Czech Republic: GDPR certification mechanism
Articles 42 and 43 of the General Data Protection Regulation (Regulation (EU) 2016/679) ('GDPR') set down the requirements and potential mechanisms of data protection certification which the Member States are obliged to implement. Jana Pattynová and Teodora Drašković, from Pierstone, comment on the certification mechanism, and explain the processes involved in obtaining certification.
The purpose of certification is for a data controller or data processor, for example, a company offering services or software solutions, to demonstrate that it is compliant with the GDPR, which should therefore make its products and services more trusted by its customers and other concerned data subjects. As stated in the Recital 100 of the GDPR, the goal of certification is to make processing activities and related services more transparent.
The certification mechanism is similar in nature to codes of conduct under Article 40 of the GDPR, however, codes of conduct are intended for a group of processors or controllers at a sectoral level, such as in the banking industry, whilst a certification should be granted to a specific controller or processor for a particular processing activity.
More importantly, the purpose of certification is to simplify data transfers to the third countries as certification may serve as an appropriate safeguard in the sense of Article 46 of the GDPR1.
Pursuant to Article 43 of the GDPR, there are three possible mechanisms as to how Member States may provide for GDPR certification:
- certificates issued by the supervisory authority itself;
- certificates issued by certification bodies which are accredited by the supervisory authority; or
- certificates issued by certification bodies which are accredited by a national accreditation body.
Certification criteria are to be set out by Member States themselves. The European Data Protection Board ('EDPB')2 has published two guidelines relating to certification, namely the Guidelines 1/2018 on Certification and Identifying Certification Criteria in Accordance with Articles 42 and 43 of the GDPR3, which are addressed mainly to the supervisory authorities and determine the criteria which might be relevant for certification evaluation, and Guidelines 4/2018 on the Accreditation of Certification Bodies under Article 43 of the GDPR4, which are addressed to the supervisory authorities and national accreditation bodies and provide a framework of requirements which should be imposed on certification bodies.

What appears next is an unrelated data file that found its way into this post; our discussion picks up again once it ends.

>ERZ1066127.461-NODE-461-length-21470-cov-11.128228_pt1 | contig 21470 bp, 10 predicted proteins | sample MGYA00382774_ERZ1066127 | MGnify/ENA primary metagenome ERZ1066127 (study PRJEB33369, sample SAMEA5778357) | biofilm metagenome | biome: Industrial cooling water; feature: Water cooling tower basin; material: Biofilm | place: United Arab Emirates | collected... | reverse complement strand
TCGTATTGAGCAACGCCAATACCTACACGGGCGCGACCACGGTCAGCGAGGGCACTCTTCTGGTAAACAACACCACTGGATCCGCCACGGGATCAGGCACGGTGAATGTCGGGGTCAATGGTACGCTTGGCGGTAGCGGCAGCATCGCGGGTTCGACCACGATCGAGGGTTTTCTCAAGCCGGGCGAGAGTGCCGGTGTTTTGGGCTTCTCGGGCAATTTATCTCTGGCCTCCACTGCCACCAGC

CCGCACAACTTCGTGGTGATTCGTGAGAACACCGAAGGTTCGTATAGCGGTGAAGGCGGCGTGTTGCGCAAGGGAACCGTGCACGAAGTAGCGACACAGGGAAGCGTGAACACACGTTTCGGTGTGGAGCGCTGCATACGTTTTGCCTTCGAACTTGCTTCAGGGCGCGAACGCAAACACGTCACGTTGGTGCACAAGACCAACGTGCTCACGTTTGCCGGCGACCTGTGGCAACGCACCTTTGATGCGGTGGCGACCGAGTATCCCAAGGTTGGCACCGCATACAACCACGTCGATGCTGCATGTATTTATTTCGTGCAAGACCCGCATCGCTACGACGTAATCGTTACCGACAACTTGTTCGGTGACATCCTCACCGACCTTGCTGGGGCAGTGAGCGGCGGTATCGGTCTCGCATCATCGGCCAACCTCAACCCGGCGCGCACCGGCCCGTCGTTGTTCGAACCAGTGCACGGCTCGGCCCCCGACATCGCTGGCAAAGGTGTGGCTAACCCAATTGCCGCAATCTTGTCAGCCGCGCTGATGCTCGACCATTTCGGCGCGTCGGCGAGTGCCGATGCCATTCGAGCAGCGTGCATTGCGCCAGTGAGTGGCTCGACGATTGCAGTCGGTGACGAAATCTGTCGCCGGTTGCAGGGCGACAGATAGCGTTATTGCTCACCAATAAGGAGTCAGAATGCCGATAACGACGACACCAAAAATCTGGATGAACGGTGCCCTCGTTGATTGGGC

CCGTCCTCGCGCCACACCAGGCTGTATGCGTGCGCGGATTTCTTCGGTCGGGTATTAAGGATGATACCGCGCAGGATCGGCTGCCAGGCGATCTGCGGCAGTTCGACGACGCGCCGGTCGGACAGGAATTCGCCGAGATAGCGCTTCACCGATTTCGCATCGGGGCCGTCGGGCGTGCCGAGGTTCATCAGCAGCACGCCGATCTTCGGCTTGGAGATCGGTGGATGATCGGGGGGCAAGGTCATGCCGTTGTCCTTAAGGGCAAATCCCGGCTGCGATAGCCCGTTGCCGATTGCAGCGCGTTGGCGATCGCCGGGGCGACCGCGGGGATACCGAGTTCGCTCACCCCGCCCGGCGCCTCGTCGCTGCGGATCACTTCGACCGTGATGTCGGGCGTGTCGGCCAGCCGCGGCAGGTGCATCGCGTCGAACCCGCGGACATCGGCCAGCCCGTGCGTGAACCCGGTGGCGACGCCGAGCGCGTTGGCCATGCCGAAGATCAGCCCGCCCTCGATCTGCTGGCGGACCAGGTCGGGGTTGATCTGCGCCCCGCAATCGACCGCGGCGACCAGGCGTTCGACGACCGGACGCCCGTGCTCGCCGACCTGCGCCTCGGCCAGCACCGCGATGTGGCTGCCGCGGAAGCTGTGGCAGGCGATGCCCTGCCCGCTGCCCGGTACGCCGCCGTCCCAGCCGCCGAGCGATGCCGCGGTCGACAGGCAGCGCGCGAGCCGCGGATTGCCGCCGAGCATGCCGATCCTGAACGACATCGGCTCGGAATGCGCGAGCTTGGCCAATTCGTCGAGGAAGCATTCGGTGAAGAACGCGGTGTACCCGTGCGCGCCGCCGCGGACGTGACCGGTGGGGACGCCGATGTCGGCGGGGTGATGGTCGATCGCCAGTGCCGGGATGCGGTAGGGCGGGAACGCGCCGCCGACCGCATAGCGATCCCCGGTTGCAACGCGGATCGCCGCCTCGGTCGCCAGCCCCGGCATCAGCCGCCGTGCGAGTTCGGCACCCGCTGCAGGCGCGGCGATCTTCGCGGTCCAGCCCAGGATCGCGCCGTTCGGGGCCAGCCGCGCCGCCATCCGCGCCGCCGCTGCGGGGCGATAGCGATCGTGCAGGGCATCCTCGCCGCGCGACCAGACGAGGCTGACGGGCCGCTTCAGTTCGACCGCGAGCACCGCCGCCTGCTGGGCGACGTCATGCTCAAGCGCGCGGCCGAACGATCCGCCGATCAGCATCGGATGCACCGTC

The Czech supervisory authority, the Office for Personal Data Protection ('UOOU')5, issued a statement clarifying the certification procedure in Czech Republic6. Below, we provide an overview of the Czech certification mechanism, based on publicly available information.
Czech national accreditation body and certification bodies
In line with Section 15 of Act No. 110/2019 Coll. on the Processing of Personal Data ('the Act'), which supplements the GDPR, the Czech Republic implemented the third of the above-mentioned possible certification regimes, i.e. certificates will be issued by certification bodies which will be accredited by a national accreditation body.
The Czech Accreditation Institute ('the Institute') is authorised to act as the national accreditation body. The Institute is in charge of all accreditation systems and their recognition within the EU. The UOOU issued a statement, in which it considers the Institute independent and sufficiently experienced to carry out the GDPR certification7.
The Institute will subsequently evaluate and appoint individual certification bodies (private entities) which will be charged with assessing applications for GDPR certification and with issuing certificates.